Tournament Director Kevin Reilly is proud of the $1.5 million Local 1619 has contributed over the last 30 years to the MDA. "There are many people and organizations that assist us in this effort to help members of our community, the support of Mr. Johnson and Fire Chief Blackwell is greatly appreciated," said Reilly.
Photo credit: Chauncey Bowers
The Prince George's County Professional Fire Fighters & Paramedics Association, Local 1619, of the International Association of Fire Fighters reached a milestone this past weekend in its support of the Muscular Dystrophy Association. The Local hosted its 30th Annual Softball Tournament at Watkins Regional Park in Largo, MD. One hundred fifteen softball teams from across North America and Canada participated in this year's event. The first tournament, held at White Marsh Park in Bowie, involved eight teams.
Tournament director Kevin Reilly says, "A lot of people have worked hard and played hard during the past three decades. But when the dust settles, we have raised nearly $1.5 million for muscular dystrophy research. All of that money remains focused on needs in the Metropolitan Washington area."
Harold Schaitberger, General President of the IAFF said, "For three decades, Prince George's County, Local 1619, has sponsored this tournament that has become an institution for our union and for MDA. Besides the fun, sport, and camaraderie that takes place each year as teams of fire fighters from across the U.S. and Canada gather in Watkins Park for competitive softball, this tournament continues to provide substantial support for MDA and Jerry's Kids."
"Those of us who have the opportunity to enjoy the weekend appreciate all of the hard work that goes into putting this event together. It epitomizes the longtime partnership between the IAFF and MDA," said Schaitberger.
"The lions share of research funding is provided by the International Association of Fire Fighters," said Sharon Hesterlee, Ph.D., Director of Research Development for the Muscular Dystrophy Association. Since 1954, the IAFF has raised over $220 million for muscular dystrophy research and is the largest national sponsor of the MDA.
General President Harold Schaitberger, on behalf of the 260,000 IAFF members, presented a record $18.3 million to Jerry Lewis during the 2003 Jerry Lewis Telethon. This is the largest single donation made in the 38-year history of the telethon.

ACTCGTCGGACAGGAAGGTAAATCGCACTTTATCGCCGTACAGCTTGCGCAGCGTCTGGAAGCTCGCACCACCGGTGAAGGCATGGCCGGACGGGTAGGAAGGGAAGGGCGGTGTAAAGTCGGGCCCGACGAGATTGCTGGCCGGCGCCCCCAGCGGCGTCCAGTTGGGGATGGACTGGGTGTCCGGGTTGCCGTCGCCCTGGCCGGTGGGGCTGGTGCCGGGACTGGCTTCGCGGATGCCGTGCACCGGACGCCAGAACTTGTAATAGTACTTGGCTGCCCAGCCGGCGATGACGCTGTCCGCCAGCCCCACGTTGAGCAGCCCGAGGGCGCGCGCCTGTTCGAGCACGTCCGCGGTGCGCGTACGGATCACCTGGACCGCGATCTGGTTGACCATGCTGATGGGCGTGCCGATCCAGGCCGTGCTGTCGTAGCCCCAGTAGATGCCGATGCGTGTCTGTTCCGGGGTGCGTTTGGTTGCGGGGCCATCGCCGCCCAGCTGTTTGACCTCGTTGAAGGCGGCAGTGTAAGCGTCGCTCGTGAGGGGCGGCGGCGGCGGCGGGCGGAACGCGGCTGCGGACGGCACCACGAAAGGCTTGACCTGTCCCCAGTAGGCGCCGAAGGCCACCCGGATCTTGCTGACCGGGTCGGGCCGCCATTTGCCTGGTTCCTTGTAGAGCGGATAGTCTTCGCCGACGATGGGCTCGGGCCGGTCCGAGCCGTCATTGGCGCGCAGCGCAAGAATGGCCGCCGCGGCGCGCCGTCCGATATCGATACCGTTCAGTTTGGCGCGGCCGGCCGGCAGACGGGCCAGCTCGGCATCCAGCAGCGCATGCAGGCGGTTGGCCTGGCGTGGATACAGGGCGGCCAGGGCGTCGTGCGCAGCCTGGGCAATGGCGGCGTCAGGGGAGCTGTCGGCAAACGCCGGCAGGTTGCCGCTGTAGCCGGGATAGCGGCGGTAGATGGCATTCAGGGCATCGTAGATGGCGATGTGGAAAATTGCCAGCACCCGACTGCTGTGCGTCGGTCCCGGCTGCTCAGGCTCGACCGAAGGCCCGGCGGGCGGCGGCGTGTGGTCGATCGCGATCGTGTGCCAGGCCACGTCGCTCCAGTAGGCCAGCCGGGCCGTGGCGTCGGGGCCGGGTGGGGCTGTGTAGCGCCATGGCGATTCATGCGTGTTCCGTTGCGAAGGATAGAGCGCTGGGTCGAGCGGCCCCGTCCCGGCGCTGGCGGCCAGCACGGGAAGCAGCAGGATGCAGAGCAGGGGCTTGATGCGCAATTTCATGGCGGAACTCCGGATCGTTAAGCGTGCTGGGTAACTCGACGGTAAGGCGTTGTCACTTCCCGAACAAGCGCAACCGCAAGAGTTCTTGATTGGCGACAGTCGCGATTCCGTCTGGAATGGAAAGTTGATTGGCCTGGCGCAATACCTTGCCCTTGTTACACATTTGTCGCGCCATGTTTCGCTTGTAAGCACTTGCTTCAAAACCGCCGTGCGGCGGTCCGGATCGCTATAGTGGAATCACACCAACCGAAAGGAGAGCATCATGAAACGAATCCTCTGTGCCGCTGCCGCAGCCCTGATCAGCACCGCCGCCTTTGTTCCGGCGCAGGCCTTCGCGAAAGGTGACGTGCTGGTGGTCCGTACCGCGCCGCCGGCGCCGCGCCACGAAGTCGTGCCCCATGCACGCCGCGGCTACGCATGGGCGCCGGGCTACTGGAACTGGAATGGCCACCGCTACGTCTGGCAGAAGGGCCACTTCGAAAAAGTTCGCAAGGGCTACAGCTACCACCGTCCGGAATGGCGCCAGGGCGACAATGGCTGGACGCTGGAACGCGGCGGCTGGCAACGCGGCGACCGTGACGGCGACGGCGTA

How Important are Research Dollars?
"The research funds provided by the IAFF are huge," says Dr. Hesterlee. "For a discovery that holds significant promise in the laboratory to make the transition to an approved therapy is a long process. It involves regulatory processes, clinical testing, and is very expensive. Research funds are absolutely crucial to completing this process," Hesterlee says.
"For example, most of the research in the field of muscle biology is a byproduct of muscular dystrophy research. That knowledge would not be there without the consistent support of IAFF members," said Hesterlee.
"Investing in research of neuromuscular diseases has been vital in several medical breakthroughs that have extended the life expectancy of children and adults who have these terrible diseases," commented Schaitberger.
Treatments Made Possible through Funding
Pompe disease is a metabolic disorder, a form of muscular dystrophy, which was universally fatal in infants. The body is unable to break down glycogen allowing it to build up in the muscles. The glycogen build up leads to muscle weakness, an enlarged heart, and a weakened diaphragm leading to respiratory failure. In the past Pompe disease was fatal by age two.
Funds raised by IAFF members helped sponsor research by Y. T. Chen, M.D., Ph.D. at Duke University that resulted in a new treatment therapy that is currently in clinical trials with the Food and Drug Administration. "The new therapy has not worked for all patients with Pompe disease, however children are living beyond the age of two. Some are able to run and play," said Dr. Esterlee.
Dr. Esterlee says, "Twenty years ago patients suffering from Duchenne muscular dystrophy did not live past their mid to late teens. Today, we have patients living into there twenties. People are attending college and graduate school. This is the result of research and improved medical care.
In the next two years, clinical trials of two new therapies, one gene and one drug therapy, for Duchenne muscular dystrophy are on the horizon. Clinical trials of a new therapy for spinal muscle atrophy are also expected. Dr. Esterlee said, "All of this good work requires funding and the IAFF is helping to lead the way."
"Funds raised by the IAFF for the Muscular Dystrophy Association are vital for many reasons, including valuable medical research and equipment that helps prolong lives. Most importantly, our efforts gives families hope and comfort in knowing that people are there to help," said Schaitberger.